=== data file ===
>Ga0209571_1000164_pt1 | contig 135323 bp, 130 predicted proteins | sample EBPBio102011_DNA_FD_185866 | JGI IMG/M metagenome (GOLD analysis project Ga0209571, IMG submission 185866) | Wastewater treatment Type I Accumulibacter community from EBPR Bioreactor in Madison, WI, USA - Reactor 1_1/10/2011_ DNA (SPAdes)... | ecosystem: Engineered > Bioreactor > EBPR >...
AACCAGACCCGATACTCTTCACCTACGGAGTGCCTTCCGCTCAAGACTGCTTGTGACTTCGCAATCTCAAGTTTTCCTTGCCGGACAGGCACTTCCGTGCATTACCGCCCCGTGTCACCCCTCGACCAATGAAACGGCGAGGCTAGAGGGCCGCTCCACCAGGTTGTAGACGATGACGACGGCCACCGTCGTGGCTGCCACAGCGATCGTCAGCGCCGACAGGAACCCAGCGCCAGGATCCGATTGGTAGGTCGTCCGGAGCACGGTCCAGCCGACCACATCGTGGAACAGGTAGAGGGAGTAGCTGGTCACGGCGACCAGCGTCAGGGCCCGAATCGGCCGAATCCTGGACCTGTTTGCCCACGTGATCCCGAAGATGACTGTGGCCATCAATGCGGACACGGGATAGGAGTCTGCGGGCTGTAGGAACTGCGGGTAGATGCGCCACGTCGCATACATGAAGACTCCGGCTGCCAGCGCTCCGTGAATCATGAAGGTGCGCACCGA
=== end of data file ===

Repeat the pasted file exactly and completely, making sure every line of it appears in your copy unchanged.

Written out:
>Ga0209571_1000164_pt1 | contig 135323 bp, 130 predicted proteins | sample EBPBio102011_DNA_FD_185866 | JGI IMG/M metagenome (GOLD analysis project Ga0209571, IMG submission 185866) | Wastewater treatment Type I Accumulibacter community from EBPR Bioreactor in Madison, WI, USA - Reactor 1_1/10/2011_ DNA (SPAdes)... | ecosystem: Engineered > Bioreactor > EBPR >...
AACCAGACCCGATACTCTTCACCTACGGAGTGCCTTCCGCTCAAGACTGCTTGTGACTTCGCAATCTCAAGTTTTCCTTGCCGGACAGGCACTTCCGTGCATTACCGCCCCGTGTCACCCCTCGACCAATGAAACGGCGAGGCTAGAGGGCCGCTCCACCAGGTTGTAGACGATGACGACGGCCACCGTCGTGGCTGCCACAGCGATCGTCAGCGCCGACAGGAACCCAGCGCCAGGATCCGATTGGTAGGTCGTCCGGAGCACGGTCCAGCCGACCACATCGTGGAACAGGTAGAGGGAGTAGCTGGTCACGGCGACCAGCGTCAGGGCCCGAATCGGCCGAATCCTGGACCTGTTTGCCCACGTGATCCCGAAGATGACTGTGGCCATCAATGCGGACACGGGATAGGAGTCTGCGGGCTGTAGGAACTGCGGGTAGATGCGCCACGTCGCATACATGAAGACTCCGGCTGCCAGCGCTCCGTGAATCATGAAGGTGCGCACCGA